Media

The little, lost Africa corps

Ken Becker November 26 1979
Media

The little, lost Africa corps

Ken Becker November 26 1979

The little, lost Africa corps

Media

In 1974, Doreen Kays, a local CBC Montreal television reporter, visited Toronto to be interviewed for a national correspondent’s job in Winnipeg. Working for The National, she figured, would be the first step to better assignments and what she really wanted: a posting abroad. She didn’t get the job. In 1975, and again in 1977, Arden Ostrander, a local CTV-affiliate reporter in

Vancouver, travelled to Toronto. He too saw either a trench coat or a safari suit in his future. He too failed to impress the honchos in Toronto. In 1978, Peter Kent gave up his $60,000-a-year job as The National's anchorman and returned to reporting. Like Kays and Ostrander, he was after a glamorous international posting, but he knew he had the clout to get it. Since there wasn’t a full-scale war anywhere, he chose Africa. And when he arrived there, he found that Kays and Ostrander were there first.

Together they are Canadian television’s Africa corps: Kays, 38, of Charlottetown; Ostrander, 32, of Regina; and Kent, 36, born to Canadian parents in wartime England, raised in Calgary. Three homegrown products beaming home the news from across the sea. It seemingly augurs well for the Canadian television viewer, but there’s a problem: Kays reports for ABC, Ostrander for CBS and, beginning Jan. 1, Kent for NBC.

All three, in interviews from Africa

this month, voiced resentment, touched with remorse, that they are not using their talents for a Canadian audience. Kays and Ostrander were never given a chance. Kent says he was never given the resources to do the job right. “The CBC runs a very modest international operation,” Kent said from Johannesburg. “Politics, money, conflicting priorities always seem to muddy the waters

of the news program.” And at NBC? “Well, there, when a big story breaks, you charter a jet, bring in the troops, hire the satellite, and go live from somebody’s backyard.”

Kent can criticize Canadian television, the CBC and anything else he cares to. He is an established star, the journalist-celebrity. Not so with Kays and Ostrander. “They were lucky enough to break away and make it,” says Kent. “But a lot of other journalistic and creative corpses have been strewn across Canada by some of the turkeys in Toronto.”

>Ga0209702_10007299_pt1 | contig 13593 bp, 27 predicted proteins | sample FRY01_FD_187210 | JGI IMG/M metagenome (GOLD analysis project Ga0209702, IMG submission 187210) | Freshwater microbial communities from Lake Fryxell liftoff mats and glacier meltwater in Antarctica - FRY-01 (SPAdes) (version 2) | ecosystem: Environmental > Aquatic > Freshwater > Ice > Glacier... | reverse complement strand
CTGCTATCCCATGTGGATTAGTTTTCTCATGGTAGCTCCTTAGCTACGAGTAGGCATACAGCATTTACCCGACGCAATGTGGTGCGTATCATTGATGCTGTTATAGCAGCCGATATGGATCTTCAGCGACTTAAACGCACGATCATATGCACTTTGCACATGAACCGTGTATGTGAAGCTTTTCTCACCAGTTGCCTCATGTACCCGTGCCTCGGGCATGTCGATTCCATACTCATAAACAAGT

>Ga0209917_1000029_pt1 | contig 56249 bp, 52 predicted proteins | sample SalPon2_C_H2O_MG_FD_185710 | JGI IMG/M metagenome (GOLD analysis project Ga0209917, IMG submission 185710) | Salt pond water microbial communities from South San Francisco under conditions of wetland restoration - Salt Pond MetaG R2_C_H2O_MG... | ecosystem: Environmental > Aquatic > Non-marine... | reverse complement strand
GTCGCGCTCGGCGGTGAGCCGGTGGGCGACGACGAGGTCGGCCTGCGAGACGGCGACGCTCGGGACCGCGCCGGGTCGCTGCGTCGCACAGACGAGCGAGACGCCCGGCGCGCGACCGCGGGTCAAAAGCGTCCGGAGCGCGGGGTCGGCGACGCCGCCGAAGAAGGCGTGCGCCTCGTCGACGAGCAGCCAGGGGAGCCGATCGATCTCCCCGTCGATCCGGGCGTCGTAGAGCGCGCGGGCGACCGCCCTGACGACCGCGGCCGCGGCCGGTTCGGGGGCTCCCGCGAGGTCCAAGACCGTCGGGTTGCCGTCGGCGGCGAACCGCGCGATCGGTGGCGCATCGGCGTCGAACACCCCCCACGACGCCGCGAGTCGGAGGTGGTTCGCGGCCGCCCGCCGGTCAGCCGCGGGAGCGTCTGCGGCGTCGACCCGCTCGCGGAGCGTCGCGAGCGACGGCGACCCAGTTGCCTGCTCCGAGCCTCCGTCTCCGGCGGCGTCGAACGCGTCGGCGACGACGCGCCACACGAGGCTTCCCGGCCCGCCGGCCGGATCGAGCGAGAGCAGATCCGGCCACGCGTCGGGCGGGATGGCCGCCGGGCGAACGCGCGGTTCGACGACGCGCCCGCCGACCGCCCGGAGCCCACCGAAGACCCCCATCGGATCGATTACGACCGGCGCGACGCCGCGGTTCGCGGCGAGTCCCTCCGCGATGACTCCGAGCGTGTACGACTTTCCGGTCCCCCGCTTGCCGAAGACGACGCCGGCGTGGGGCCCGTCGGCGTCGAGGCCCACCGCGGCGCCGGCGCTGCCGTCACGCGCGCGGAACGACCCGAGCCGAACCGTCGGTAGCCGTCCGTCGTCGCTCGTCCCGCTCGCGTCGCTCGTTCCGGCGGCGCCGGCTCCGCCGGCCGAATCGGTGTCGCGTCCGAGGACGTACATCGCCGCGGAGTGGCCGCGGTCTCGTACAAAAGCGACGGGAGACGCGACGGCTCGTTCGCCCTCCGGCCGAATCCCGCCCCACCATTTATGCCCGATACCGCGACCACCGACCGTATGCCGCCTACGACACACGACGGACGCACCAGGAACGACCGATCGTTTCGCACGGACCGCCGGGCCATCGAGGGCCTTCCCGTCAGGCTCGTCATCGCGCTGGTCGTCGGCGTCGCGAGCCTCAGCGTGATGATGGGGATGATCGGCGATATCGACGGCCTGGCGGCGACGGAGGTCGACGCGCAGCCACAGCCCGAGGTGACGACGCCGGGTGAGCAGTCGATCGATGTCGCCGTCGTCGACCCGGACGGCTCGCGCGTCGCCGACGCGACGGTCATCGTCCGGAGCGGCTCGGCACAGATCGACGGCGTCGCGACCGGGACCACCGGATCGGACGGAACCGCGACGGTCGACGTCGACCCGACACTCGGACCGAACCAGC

When Kays was interviewed for the CBC Winnipeg job, she had been with the company eight years. Before that she had worked for The Chronicle Herald in Halifax. She had the background, the attractiveness television demands, the skills. “I still don’t know why I was turned down,” she said from Cairo. “But after that I figured, the hell with this.”

When the Montreal Olympic Games were over, she took a year’s leave of absence. She went to Brussels. “I always saw my future either in New York, Europe or the Mideast,” she says. “But it was apparent nobody in Canada was going to send me there.” (When she told the CBC she spoke Arabic, she was advised she would never get a Mideast post because her Lebanese ancestry would make her biased.) ABC hired her one week after her leave of absence ran out. On Nov. 1,1977, she became the network’s Cairo correspondent. “ABC apparently saw something in me and took a risk. Americans take risks.”

If Kays was a gamble, Ostrander was a long shot. In 1977, Ostrander left Vancouver for Europe. He had $600 in his jeans and a ticket to London. His résumé showed a couple of years at radio stations in Prince George, B.C., and three years in local Vancouver television news. He stopped in Toronto en route to give the Canadian networks a last shot. “It was: don’t call us and we certainly won’t call you,” he recalls.

Less than a week after arriving in London he was working for ABC. “I was lucky,” he said from Johannesburg. “But I also think they liked the idea of a guy travelling 7,000 miles with little more than enough confidence in himself that he’d succeed.” For the next two years Ostrander covered major stories all over Western Europe, the Soviet Union, the Mideast and Africa. Last spring, CBS called. In June he was assigned to Johannesburg as a reporterproducer. Now, he says, all that’s left is getting to Nairobi, to Ahmed Tailors, “the place where they make the definitive safari suit.”

What has all this taught Arden Ostrander? “Beware of what you want, in case you get it.” And what has it shown once again about the U.S. networks, which already have Morley Safer (CBS), Peter Jennings (ABC), Robert MacNeil (PBS) and scores of other talented Canadian journalists? Says Kays’s boss, ABC news director Stan Opotowsky: “We tend to forget whether a person’s Canadian or American. It just doesn’t matter.”

And what does it say to the Canadian networks? “Well,” says CTV news director Tim Kotcheff: “I guess it’s give and take. Americans come up here, Canadians go down there. When I was with CBC didn’t we get Jim Bitterman from NBC?” True enough. But Bitterman is now an NBC correspondent in Europe.

Ken Becker